I'm not a total expert, for example the only Welsh dragon I know is Idris, Ivor's chum, whose grandfather sleeps under the mountain Cader Idris.  RAF planes from Valley never fly right over Cader Idris in case they waken him, with dire results.  True  :)


The dragons with which I'm most familiar are the Dragons of Pern, now bred on a large farm in Eire.  They communicate directly, mind to mind, with their partner, so you no longer have any personal secrets.  They are a very fierey species and need a whole lot of fuel.  However, they are huge, and can be ridden.  These dragons need no training, whereas the smaller and very varied Scandinavian species most definitely do, to the extent there are training manuals published and even a DVD to help you get it right.  They go through quite a few sheep, but mainly eat fish., and prefer to be ridden by children.


There is an American sub species, of which I'm only familiar with one very large gorgeous sapphire blue female.


Fortunately Daenerys has the only known specimens of the Targarian Dragon, as they are bad tempered and eat humans.


The Chinese dragons are all extinct now - they were overbred and just became too contorted, just like some of the Chinese goldfish and koi.  I'm unfamiliar with the Indonesian sub species Womble, but I hope for your vet bills that they are not closely related to the Chinese ones.  I think they are probably very similar to the micro dragons Backinwellies has mentioned, so be prepared for them to outgrow their housing.  At least they will be vegetarian so you don't need to watch your sheep, but your veg patch is going to suffer, as will your neighbours' cereal crops.


Oh how could I forget Lady Sybil's Swamp Dragons in Ankh-Morpork.  They are small and have big problems with getting their flamethrowing just right, so they keep blowing themselves up.  The species is beginning to mutate, with Errol, who shoots his flame backwards.  Perhaps they will have more chance of success.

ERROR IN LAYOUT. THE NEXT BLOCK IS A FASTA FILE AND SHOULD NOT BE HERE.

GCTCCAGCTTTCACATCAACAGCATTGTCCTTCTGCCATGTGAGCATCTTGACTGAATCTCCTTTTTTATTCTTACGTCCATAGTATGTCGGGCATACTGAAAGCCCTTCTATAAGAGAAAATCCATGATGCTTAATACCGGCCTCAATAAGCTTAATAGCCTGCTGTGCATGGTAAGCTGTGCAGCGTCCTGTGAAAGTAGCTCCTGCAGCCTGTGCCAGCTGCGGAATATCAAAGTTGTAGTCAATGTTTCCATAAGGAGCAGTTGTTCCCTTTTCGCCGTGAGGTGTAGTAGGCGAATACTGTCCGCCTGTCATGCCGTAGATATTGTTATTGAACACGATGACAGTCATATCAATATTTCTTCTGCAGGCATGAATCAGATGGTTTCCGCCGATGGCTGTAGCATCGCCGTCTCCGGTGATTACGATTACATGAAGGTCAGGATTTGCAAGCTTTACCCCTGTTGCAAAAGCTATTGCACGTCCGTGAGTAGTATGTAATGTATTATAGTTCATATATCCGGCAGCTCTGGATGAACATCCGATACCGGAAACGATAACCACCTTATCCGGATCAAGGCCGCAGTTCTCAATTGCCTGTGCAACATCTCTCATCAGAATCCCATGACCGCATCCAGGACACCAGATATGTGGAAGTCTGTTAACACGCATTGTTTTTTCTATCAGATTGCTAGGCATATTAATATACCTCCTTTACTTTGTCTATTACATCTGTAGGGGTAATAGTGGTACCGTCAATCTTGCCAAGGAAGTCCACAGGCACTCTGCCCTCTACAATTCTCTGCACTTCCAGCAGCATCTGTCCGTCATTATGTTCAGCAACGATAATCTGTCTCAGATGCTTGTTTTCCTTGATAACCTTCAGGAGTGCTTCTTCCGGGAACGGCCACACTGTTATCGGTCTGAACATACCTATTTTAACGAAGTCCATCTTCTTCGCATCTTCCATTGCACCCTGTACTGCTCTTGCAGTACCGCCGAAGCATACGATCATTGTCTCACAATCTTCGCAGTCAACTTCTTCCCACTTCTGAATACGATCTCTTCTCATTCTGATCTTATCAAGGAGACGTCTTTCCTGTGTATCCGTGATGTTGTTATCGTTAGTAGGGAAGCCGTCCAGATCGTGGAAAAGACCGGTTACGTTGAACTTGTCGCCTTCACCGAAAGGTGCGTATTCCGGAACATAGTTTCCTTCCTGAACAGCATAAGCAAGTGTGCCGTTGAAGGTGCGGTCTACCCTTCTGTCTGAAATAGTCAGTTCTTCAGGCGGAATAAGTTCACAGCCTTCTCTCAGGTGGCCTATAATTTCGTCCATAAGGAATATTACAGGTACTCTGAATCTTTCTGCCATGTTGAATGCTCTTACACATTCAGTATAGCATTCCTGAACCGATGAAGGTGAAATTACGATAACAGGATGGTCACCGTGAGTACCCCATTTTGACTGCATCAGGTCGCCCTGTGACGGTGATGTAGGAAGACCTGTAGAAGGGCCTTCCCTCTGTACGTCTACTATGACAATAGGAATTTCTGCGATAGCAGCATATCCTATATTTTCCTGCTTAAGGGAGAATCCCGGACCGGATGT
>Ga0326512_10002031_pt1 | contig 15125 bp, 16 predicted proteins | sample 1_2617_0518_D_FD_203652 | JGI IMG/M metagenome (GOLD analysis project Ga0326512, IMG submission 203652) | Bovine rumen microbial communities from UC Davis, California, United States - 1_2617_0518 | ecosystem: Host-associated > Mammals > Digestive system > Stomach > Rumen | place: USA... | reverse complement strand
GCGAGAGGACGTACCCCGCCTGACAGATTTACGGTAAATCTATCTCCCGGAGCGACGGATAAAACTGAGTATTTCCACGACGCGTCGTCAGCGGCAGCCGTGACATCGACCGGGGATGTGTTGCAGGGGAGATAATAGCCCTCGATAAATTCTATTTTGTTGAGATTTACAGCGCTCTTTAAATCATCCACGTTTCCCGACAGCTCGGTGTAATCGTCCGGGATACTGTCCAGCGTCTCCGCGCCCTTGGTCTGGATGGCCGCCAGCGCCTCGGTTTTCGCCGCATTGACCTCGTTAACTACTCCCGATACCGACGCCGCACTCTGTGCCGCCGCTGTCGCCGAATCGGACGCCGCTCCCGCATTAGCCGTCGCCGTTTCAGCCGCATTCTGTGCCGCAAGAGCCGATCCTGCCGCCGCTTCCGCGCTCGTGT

« Last Edit: April 01, 2017, 02:03:15 pm by Fleecewife »
www.scothebs.co.uk

Do something today that your future self will thank you for - plant a tree

Draco dormiens nunquam titillandus - let sleeping dragons lie

zwartbles

  • Joined Sep 2011
Re: Incubating dragon eggs
« Reply #13 on: April 01, 2017, 08:26:33 pm »
It seems dragons  turn up everywhere!!

Womble

  • Joined Mar 2009
  • Stirlingshire, Central Scotland
Re: Incubating dragon eggs
« Reply #14 on: April 02, 2017, 01:46:04 pm »
Thanks for the constructive replies everybody - I was really nervous about posting this in case everyone just thought it was a daft April Fool's joke, but I needn't have worried.

Fleecewife - thanks for all the tips. I've bought a couple of sacks of octarine crumb to start them off on when they hatch. Wish me luck!  :thumbsup:
"All fungi are edible. Some fungi are only edible once." -Terry Pratchett